Three drop-in peer centers opened Wednesday, Oct. 6, cutting ribbons on a new resource to help people suffering addictions.
The Oregon Washington Health Network centers in Hermiston, Pendleton and Milton-Freewater offer support and guidance from peers. These peers will be able to share their stories and direct people to assistance, whether that help is for addiction recovery or not. Some people may want assistance in making their addictions less problematic, and other people will want aid for dealing with family members who are addicts.
“We want everyone who comes here to feel loved,” said Kathleen Pollard, one of the Hermiston center’s peer mentors.
Other people at the grand opening shared her sentiment, celebrating the opening with cake and laughter.
Amy Ashton-Williams, the network’s executive director, was present at the Hermiston grand opening, which also included Hermiston city officials, OWhN employees and interested health care workers.
“I think this is monumental,” Ashton-Williams said, also explaining the centers will be able to offer help, untied to treatment. Services are free, and a good place for people who are troubled and unaware of what to do next.
OWhN has a medical clinic in Pendleton and has offered limited peer mentorship there. Ashton-Williams said the organization have helped around 50 people in the past few months. The offices, with more peers, she said, will be able to serve even more people.
Hermiston City Councilors Jackie Myers and Doug Primmer joined Ashton-Williams for the ribbon cutting.
“We are very excited for this,” Myers said. “This absolutely fills a need that Hermiston has far gone without. Having someone here for those in need and their families is a great service.”
Primmer added, based on his experience in law enforcement, he has seen the damage drugs have had on people’s lives.
“Having access to this type of thing, this network, is going to help us out,” he said, because the centers provide police a resource to direct people to.
Stanfield resident Luis Ibarra is the peer mentor supervisor for all three centers and oversees local operations. He trains peers and makes sure clients have a positive experience.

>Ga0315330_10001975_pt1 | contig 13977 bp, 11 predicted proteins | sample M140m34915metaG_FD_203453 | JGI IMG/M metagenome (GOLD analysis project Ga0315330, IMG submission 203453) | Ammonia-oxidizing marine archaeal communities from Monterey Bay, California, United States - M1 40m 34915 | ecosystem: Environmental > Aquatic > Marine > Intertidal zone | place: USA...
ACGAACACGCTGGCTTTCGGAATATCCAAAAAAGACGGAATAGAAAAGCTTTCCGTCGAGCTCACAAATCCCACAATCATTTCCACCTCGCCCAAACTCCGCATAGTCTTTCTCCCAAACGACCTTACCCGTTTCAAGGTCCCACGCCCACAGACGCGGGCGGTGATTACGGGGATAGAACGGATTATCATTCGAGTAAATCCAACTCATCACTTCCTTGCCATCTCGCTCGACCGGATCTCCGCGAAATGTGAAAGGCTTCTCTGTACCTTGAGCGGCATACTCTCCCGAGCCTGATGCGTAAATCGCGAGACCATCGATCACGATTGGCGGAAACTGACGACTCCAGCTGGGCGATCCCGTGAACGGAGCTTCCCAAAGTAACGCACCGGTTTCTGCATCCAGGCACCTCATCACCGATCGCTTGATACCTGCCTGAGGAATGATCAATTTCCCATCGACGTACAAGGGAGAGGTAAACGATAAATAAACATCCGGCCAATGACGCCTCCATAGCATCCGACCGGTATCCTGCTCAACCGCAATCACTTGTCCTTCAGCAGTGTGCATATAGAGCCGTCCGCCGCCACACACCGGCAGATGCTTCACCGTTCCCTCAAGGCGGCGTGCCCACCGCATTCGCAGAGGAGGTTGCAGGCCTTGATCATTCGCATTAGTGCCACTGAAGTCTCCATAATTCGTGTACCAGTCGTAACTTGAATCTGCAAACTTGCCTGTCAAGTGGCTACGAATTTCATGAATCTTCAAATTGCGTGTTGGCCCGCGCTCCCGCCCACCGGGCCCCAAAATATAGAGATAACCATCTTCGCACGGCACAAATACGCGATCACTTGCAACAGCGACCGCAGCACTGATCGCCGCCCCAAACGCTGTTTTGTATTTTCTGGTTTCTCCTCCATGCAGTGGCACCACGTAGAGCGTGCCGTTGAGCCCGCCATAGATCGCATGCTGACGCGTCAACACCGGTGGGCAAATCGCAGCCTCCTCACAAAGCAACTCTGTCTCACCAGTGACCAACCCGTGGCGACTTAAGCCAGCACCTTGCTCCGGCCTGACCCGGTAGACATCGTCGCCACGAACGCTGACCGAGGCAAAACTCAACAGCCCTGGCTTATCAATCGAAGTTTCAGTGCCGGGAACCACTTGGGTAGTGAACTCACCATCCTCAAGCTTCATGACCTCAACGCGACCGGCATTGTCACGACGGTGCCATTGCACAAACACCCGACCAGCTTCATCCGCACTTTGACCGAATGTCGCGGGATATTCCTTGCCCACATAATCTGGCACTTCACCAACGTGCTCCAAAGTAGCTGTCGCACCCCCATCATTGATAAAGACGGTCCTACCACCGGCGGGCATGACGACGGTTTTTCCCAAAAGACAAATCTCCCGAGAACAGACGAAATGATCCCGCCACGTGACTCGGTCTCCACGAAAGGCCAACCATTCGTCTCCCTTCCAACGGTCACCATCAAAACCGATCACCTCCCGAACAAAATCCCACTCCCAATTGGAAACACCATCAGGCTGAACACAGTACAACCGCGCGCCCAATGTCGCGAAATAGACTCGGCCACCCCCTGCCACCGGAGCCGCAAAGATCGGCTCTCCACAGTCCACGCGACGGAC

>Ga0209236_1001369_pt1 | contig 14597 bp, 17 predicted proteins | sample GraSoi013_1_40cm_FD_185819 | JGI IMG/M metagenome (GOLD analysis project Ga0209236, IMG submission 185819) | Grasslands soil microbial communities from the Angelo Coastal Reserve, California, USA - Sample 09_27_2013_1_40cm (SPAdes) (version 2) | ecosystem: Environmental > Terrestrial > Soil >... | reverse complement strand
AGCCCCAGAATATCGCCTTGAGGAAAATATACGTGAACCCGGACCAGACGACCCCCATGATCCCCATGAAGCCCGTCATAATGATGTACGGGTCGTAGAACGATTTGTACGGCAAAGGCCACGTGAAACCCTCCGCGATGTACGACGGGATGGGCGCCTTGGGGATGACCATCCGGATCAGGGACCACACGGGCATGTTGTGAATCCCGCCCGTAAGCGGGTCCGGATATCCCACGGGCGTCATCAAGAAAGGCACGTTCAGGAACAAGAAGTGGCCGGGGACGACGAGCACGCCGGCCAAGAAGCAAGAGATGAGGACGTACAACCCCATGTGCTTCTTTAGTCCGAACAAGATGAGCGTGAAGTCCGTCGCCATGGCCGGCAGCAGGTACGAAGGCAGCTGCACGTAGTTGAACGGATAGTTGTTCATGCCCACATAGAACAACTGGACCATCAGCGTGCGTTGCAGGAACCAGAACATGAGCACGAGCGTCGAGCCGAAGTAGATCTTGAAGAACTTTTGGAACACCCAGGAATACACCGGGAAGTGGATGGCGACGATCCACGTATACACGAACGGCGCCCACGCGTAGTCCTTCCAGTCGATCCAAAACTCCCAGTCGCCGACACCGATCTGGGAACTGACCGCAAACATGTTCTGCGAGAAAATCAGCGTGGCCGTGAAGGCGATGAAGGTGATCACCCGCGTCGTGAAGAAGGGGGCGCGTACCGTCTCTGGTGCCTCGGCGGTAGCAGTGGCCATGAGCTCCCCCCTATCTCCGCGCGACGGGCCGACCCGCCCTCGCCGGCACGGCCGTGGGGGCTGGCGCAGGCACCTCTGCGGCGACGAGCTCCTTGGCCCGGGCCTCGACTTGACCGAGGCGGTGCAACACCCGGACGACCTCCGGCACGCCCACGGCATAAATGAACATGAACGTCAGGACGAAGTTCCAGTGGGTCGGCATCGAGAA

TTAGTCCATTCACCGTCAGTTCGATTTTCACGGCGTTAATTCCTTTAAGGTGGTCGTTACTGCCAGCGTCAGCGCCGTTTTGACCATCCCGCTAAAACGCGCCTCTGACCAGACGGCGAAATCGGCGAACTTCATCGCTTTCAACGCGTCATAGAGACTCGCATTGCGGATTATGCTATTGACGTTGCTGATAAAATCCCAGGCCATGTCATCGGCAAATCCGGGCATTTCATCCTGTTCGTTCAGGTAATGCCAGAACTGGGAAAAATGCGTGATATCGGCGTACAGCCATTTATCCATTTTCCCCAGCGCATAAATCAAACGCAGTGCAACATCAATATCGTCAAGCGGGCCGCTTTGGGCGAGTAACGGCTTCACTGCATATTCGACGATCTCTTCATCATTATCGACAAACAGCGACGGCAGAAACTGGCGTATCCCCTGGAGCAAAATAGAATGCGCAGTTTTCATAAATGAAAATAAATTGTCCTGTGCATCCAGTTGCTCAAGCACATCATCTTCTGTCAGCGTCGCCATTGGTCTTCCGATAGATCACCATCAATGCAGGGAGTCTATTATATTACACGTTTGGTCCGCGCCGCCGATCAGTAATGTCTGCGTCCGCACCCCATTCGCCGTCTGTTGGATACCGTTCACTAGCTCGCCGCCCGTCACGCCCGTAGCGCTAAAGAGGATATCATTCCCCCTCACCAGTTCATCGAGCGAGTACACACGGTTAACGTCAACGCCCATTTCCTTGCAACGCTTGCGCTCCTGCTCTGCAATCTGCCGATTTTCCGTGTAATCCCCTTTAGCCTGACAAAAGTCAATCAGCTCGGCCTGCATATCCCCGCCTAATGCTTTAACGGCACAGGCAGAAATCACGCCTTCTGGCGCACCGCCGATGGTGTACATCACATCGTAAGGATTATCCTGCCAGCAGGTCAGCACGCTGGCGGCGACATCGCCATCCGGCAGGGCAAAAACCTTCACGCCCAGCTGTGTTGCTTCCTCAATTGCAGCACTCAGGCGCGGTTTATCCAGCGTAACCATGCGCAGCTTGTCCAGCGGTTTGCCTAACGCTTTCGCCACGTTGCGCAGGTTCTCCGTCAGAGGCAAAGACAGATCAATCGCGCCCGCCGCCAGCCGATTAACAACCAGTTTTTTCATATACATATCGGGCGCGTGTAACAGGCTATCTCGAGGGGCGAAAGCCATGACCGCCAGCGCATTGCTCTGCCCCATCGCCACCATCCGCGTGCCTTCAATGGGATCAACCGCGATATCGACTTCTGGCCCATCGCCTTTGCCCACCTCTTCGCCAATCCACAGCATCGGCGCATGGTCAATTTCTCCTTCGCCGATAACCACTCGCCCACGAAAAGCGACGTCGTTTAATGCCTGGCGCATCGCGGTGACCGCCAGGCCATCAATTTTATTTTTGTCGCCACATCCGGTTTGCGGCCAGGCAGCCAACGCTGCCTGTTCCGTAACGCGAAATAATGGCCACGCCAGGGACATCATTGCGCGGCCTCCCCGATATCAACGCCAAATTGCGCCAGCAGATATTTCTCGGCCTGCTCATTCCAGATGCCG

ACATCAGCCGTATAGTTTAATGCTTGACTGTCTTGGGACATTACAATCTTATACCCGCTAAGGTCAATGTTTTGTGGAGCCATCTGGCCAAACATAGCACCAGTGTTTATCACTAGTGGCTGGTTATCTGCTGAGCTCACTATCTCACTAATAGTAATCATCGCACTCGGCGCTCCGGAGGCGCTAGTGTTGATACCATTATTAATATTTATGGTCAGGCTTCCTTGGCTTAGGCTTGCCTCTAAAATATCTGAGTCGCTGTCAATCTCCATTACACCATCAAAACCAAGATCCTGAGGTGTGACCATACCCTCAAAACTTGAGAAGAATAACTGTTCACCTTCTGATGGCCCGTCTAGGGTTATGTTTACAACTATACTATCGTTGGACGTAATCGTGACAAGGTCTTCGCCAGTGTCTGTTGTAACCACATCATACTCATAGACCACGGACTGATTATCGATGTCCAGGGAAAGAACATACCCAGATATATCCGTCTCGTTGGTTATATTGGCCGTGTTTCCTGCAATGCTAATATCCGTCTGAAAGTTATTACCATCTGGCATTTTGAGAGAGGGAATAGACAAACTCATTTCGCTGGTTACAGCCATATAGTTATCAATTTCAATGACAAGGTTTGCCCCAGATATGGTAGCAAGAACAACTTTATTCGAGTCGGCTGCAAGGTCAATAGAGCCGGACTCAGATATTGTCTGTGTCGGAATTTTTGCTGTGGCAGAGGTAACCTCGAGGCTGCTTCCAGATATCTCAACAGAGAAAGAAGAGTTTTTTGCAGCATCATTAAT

As the child of an alcoholic, he said he has a strong feeling for his work. He witnessed domestic violence in his home and abuse. This made him angry and bitter, leading to rebellion and dropping out of high school.
Even when his home life improved, he said he still had anger issues in need of rehabilitation. Now, he intends to help other people with similar problems.
Megan Torres, another peer supervisor, also is working with the centers, going from one to the other, as well as local hospitals. She will direct people with substance use disorder to the peer centers.
She said she is happy with the new centers and grateful for the opportunity to work with OWhN, as she is trying to reduce emergency department visits by redirecting people to the peer centers, where they are more properly served.
Shannon Carslay, recovery mentor, works out of the Pendleton center. In the past month, working in Pendleton, he has been able to help people by relating to addicted individuals. By sharing his own story, he gets them to open up about their situations. Then, he finds help for them.
“I’ve been through a lot of what our clients have been through,” he said. And he offers emotional support, while also directing clients to medical, psychological and even financial aid.
Valentin Palomares, recovery mentor, is working out of the Milton-Freewater center. He has spent the past month in training, studying to become certified and then shadowing other mentors.
“I’m really excited about this,” Palomares said. “I, myself, have not only dealt with drug and alcohol, but with other issues.”
He said he thinks people like him have been neglected, “not by the city, but by the culture.” He said Hispanic people find it difficult to ask for help and he hopes, as a Hispanic man, he can bring services to others without compromising their place in their culture.
Another peer mentor, Mariah Wright, also shares her experiences to help other struggling addicts. She said she is a recovering addict and has been “in and out of addiction for 10 years.” She was homeless for five years. For three of those years, she was homeless with her daughter.
“It was really hard,” she said. “For the longest time, I couldn’t put anything before the drugs. I always put the drugs first. So I understand the trouble; I understand how hard the drugs can be.”
Wright went to prison, and that is where she changed her life. Released from prison, she is now dedicated to helping others in Umatilla County.
“This is a passion for me,” she said. “I want people to get the experience with recovery that I have.”
She is the niece of East Oregonian news editor Phil Wright.
Kori Hibbard, a home visiting nurse with the Umatilla County Nurse-Family Partnership program, also attended the event.
“I feel this is going to be a great resource for the clients I serve,” she said. “I serve first-time moms and their babies, and I’m with them until their baby turns two. Some of my moms struggle with addiction and have a history of addiction.”